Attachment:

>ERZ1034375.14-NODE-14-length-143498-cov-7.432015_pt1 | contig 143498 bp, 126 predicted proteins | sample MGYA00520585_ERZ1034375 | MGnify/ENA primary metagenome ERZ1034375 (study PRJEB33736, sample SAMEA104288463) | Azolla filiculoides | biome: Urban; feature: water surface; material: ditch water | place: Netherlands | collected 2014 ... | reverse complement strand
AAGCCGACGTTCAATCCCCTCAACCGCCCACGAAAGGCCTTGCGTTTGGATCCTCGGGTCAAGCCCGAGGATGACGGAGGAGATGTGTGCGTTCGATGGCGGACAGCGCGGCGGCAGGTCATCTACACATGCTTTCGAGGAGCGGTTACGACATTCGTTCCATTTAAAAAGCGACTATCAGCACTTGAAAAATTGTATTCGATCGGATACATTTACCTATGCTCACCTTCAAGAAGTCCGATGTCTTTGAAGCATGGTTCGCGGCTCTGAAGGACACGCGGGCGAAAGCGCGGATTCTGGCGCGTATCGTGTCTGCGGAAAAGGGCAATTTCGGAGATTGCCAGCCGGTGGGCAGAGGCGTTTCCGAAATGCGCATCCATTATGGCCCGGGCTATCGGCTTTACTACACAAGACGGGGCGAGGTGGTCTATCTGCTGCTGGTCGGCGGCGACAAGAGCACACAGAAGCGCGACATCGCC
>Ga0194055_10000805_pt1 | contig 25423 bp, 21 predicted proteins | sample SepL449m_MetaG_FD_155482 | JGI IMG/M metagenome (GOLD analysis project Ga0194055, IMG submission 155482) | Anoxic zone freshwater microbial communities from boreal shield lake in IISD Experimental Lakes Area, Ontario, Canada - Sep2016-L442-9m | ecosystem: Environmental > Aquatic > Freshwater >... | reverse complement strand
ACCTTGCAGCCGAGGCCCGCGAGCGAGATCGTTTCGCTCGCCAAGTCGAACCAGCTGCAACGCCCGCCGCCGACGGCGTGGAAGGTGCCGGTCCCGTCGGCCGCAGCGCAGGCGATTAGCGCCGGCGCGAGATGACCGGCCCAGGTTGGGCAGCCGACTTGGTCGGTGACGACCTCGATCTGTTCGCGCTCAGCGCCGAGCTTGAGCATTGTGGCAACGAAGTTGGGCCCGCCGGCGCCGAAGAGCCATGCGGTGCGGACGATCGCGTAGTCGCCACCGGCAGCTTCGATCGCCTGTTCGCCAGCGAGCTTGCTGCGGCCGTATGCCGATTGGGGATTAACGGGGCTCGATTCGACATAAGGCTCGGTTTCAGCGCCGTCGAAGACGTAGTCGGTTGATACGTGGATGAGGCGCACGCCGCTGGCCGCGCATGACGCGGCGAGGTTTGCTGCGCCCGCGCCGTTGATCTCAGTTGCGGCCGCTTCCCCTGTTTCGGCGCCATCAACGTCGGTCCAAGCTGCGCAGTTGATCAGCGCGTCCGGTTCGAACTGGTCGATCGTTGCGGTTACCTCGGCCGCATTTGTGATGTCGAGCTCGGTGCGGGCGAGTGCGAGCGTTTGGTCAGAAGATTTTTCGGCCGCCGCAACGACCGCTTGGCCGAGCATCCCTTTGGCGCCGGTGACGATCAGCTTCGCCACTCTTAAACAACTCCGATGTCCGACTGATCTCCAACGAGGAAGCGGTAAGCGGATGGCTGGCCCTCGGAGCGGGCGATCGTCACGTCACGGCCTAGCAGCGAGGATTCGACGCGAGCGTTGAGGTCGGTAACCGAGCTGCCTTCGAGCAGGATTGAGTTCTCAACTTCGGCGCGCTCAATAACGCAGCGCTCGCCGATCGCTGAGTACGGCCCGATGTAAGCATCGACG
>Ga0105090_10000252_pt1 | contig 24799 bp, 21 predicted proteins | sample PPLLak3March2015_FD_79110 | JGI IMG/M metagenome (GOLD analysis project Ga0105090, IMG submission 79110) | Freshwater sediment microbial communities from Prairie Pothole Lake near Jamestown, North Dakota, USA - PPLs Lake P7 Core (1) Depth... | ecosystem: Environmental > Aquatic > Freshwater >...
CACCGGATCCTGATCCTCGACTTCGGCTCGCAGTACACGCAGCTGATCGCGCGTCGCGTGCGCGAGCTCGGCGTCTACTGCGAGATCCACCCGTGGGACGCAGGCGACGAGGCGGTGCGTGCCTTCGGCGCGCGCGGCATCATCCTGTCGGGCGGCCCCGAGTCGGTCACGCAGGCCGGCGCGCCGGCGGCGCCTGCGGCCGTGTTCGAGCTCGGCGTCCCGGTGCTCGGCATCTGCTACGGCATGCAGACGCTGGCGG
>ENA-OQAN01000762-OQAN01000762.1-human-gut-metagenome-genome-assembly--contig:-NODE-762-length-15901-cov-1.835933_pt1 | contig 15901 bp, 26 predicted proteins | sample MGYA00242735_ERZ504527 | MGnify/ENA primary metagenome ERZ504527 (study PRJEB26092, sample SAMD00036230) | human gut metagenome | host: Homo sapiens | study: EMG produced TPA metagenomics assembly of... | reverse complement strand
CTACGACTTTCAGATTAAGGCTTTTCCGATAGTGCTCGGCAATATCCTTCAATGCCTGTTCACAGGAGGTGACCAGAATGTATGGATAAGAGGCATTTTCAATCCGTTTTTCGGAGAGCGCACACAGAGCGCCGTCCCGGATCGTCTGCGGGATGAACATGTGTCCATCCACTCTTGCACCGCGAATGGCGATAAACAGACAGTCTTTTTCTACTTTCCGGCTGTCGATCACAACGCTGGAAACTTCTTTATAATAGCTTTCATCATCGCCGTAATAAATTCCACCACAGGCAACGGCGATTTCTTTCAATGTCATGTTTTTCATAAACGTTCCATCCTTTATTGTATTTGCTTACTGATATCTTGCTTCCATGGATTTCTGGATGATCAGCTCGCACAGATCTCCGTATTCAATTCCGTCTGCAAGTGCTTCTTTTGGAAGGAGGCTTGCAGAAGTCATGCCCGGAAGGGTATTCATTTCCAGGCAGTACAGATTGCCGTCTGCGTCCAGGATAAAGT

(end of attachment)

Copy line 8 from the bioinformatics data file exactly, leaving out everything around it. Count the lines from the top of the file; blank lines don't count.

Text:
CTACGACTTTCAGATTAAGGCTTTTCCGATAGTGCTCGGCAATATCCTTCAATGCCTGTTCACAGGAGGTGACCAGAATGTATGGATAAGAGGCATTTTCAATCCGTTTTTCGGAGAGCGCACACAGAGCGCCGTCCCGGATCGTCTGCGGGATGAACATGTGTCCATCCACTCTTGCACCGCGAATGGCGATAAACAGACAGTCTTTTTCTACTTTCCGGCTGTCGATCACAACGCTGGAAACTTCTTTATAATAGCTTTCATCATCGCCGTAATAAATTCCACCACAGGCAACGGCGATTTCTTTCAATGTCATGTTTTTCATAAACGTTCCATCCTTTATTGTATTTGCTTACTGATATCTTGCTTCCATGGATTTCTGGATGATCAGCTCGCACAGATCTCCGTATTCAATTCCGTCTGCAAGTGCTTCTTTTGGAAGGAGGCTTGCAGAAGTCATGCCCGGAAGGGTATTCATTTCCAGGCAGTACAGATTGCCGTCTGCGTCCAGGATAAAGT